Hundreds of Muslims pressed their way down the narrow street that leads to the Greek Orthodox church of Saint Perfilios in Gaza City, as the Islamic world raged over the cartoons of Prophet Mohammed.


Hundreds of Muslims pressed their way down the narrow street that leads to the Greek Orthodox church of Saint Perfilios in Gaza City, as the Islamic world raged over the cartoons of Prophet Mohammed.

They poured into the small square off the street, where the church and its offices are located.

Father Artemios Dimitriades, 28, a priest from Greece who has spent more than half his life in the Holy Land, went down with his bishop to meet them.

But he had no fear that the church would be stoned or set on fire, as had happened elsewhere in the Muslim world, because the crowds included a large group of Christians who were also offended by the caricatures.

And also because one of the Muslims was carrying a framed copy of the Covenant of Omar, a document little known outside Christian and Islamic circles in the Holy Land.

The Al-Uhdah Al-Omariyah was signed in 683 by the Muslim conqueror of Jerusalem, Caliph Omar bin al-Khattab. In it, he promised the city’s patriarch, Sophronios, to protect the lives, property, churches and worship of Christians.

It guaranteed that they would “not be coerced in their religion.”

Among the marchers that day in late January were members of Hamas, the radical Islamist group that is poised to form the next Palestinian government after its shock election win.

Since Hamas’s victory, there have been murmurings of unease by some Christians that the new government might seek to impose rigid Islamic law, with visions of women being forced to wear headscarves and harsh punishments imposed for common crime.

Moreover, there are fears about mandatory segregation of boys and girls in schools and of children being forced to take classes in Islamic religion.

The future under “Hamas could be kind of scary,” one Roman Catholic priest in Jerusalem, a Westerner, told AFP.

But Father Artemios and others in Gaza, both Christian and Muslim, say such concerns are baseless.

And if anyone has apparent cause to feel threatened, it is the Christian community here of around only 3,000 souls among some 1.4 million Muslims.

Artemios says “we are not afraid of anything, because the Muslims and the Christians here, from the time Islam came, are living in peace and love.”

That was the message which he said the marchers brought to the church: “We don’t have any problems with the Christians. We respect each other and we believe in freedom of religion.”

But what if all this optimism proves to be ill-founded? What if, as a more radical Hamas leader recently proposed, the new government were to seek to impose Islamic law, or sharia?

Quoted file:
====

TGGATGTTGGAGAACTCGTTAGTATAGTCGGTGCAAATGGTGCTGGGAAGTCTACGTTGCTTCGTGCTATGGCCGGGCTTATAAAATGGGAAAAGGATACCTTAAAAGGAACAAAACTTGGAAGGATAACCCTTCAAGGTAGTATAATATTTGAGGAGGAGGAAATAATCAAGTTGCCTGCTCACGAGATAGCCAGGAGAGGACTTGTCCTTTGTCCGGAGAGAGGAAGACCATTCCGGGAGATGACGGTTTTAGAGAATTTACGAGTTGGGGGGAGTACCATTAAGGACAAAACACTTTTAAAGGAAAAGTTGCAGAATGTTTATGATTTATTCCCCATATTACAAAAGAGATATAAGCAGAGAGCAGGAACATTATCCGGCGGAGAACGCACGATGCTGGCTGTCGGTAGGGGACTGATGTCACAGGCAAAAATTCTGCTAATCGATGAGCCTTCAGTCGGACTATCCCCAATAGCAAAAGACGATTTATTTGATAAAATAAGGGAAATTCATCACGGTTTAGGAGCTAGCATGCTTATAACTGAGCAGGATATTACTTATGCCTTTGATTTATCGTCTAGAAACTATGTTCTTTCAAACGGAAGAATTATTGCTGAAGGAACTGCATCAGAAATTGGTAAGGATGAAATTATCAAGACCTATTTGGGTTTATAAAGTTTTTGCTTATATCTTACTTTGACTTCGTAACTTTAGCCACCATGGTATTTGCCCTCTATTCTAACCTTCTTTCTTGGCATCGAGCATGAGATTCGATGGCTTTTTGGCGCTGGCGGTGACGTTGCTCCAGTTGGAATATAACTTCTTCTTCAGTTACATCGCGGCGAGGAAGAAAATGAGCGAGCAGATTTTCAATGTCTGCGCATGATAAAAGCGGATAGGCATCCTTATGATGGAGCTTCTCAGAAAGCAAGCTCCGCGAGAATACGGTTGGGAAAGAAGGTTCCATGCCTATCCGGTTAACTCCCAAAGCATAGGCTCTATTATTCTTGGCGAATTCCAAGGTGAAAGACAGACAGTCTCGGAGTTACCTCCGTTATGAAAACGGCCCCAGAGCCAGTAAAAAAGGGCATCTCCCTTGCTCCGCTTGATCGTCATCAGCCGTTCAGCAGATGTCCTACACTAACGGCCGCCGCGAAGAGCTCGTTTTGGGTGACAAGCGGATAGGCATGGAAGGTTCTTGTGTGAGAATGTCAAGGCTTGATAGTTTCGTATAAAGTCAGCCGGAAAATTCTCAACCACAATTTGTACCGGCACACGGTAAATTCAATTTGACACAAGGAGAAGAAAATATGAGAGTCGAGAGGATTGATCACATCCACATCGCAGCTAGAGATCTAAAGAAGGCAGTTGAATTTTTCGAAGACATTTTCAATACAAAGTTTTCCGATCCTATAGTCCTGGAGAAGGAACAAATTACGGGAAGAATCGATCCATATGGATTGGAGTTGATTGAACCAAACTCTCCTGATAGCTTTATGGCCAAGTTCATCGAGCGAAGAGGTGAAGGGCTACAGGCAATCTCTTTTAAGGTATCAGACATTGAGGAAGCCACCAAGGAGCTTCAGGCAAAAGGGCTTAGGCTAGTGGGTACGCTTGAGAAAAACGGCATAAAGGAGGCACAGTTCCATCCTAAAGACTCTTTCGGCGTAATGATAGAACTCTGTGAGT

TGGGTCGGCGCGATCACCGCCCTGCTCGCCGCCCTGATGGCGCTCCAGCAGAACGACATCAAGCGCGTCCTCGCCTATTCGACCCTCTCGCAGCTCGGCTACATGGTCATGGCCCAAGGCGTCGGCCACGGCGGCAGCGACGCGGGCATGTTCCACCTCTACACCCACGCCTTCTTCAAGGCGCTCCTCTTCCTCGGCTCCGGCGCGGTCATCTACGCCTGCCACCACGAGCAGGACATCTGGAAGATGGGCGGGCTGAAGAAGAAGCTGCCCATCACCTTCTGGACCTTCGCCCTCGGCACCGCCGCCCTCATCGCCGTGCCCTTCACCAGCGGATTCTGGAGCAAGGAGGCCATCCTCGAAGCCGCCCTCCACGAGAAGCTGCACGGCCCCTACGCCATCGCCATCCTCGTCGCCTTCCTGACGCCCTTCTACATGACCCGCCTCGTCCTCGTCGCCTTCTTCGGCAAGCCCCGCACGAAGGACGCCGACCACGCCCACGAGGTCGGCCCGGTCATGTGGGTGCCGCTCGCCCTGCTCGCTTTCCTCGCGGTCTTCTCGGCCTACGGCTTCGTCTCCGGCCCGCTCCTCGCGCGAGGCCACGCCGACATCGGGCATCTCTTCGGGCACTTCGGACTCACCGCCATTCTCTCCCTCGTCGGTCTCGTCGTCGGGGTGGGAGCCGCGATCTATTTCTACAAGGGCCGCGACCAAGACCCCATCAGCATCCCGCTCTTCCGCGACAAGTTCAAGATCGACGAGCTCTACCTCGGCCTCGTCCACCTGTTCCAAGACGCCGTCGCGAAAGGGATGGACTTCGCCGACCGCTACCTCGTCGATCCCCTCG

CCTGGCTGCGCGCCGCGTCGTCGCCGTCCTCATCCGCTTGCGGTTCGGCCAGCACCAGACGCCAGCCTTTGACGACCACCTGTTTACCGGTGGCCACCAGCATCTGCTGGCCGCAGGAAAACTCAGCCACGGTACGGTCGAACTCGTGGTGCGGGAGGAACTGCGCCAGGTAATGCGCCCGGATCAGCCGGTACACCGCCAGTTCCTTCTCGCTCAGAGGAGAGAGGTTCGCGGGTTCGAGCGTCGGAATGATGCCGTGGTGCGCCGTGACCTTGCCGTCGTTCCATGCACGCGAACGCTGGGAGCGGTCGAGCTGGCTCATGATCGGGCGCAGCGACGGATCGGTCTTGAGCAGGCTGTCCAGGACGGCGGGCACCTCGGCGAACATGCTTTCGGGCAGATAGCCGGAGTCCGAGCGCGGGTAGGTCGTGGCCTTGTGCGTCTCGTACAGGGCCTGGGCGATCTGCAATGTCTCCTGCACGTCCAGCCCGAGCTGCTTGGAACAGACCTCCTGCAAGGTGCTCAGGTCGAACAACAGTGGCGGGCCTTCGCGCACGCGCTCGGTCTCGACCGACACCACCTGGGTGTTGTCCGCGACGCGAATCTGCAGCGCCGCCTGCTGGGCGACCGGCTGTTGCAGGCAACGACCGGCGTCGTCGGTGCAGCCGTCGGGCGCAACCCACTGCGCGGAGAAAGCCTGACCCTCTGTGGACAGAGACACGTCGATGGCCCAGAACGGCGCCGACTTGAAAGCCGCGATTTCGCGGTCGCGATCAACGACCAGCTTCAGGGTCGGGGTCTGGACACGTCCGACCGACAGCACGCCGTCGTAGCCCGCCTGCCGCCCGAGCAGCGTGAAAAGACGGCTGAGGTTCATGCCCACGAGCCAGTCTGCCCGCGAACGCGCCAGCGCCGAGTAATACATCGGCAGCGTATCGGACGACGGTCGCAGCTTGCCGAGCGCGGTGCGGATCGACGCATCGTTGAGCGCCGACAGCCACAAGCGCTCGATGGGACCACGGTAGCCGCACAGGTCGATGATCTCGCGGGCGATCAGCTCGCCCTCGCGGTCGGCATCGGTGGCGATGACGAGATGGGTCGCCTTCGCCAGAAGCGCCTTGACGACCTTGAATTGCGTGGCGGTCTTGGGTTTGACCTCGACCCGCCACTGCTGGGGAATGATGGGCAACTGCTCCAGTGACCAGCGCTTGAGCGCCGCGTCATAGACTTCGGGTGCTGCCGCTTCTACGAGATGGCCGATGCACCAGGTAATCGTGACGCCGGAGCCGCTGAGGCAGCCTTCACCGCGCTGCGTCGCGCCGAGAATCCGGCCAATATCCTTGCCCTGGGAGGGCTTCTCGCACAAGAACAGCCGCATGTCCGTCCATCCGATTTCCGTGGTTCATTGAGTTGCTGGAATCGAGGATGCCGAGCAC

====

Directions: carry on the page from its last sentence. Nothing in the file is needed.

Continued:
One answer comes from Hosam al-Taweel, 42, an independent who was elected as one of the six Christians guaranteed seats in the 132-seat Palestinian Legislative Council.

He got the highest number of votes of the six, because he had the backing not only of Hamas itself but also of other nationalist groups.

“Hamas knows that Palestinian society contains many different shapes, ideas and political colors, and knows also that if it were to try to force the whole of society to act against their beliefs and against their will, it will lose in the long run,” he said.

As Christians, “we are sharing the same problems, the same suffering from the (Israeli) occupation, the high rate of unemployment, the bad economic situation. We are living in a united society; there is no kind of division, or any kind of discrimination” by Muslims.

And he points to the Covenant of Omar, saying both Christians and Muslims see it as having the force of law, even after more than 13 centuries.

Today, the Palestinian Basic Law, or constitution, reflects that. It stipulates that “freedom of belief and performance of religious rituals are guaranteed (unless) they violate public order or public morals.”

Taweel’s uncle, Anton Shuhaiber, scornfully dismissed “foreigners always asking when they come here, ‘will Christians be worse off under Hamas?'”

Shuhaiber is a 68-year-old doctor who studied in England.

He is also a member of the church council and the board of the local Young Men’s Christian Association, which he says has “left its fingerprints” on Gazan society through the cross-community work it does.

He counted as friends Hamas leaders Ahmed Yassin and Abdulaziz Rantissi, both assassinated by Israel, and points to a spot on his sofa where they used to sit.

“I am not afraid of Hamas, even of the Islamic religion,” he said.

For Christians, who read the Koran carefully and with an open mind, “there is no fear.” The real problem, he said, is the conflict now between an increasingly godless Western culture and Islamic culture.

“We have a role of working to stop that conflict. And our role is to get the (two sides) to understand each other well.”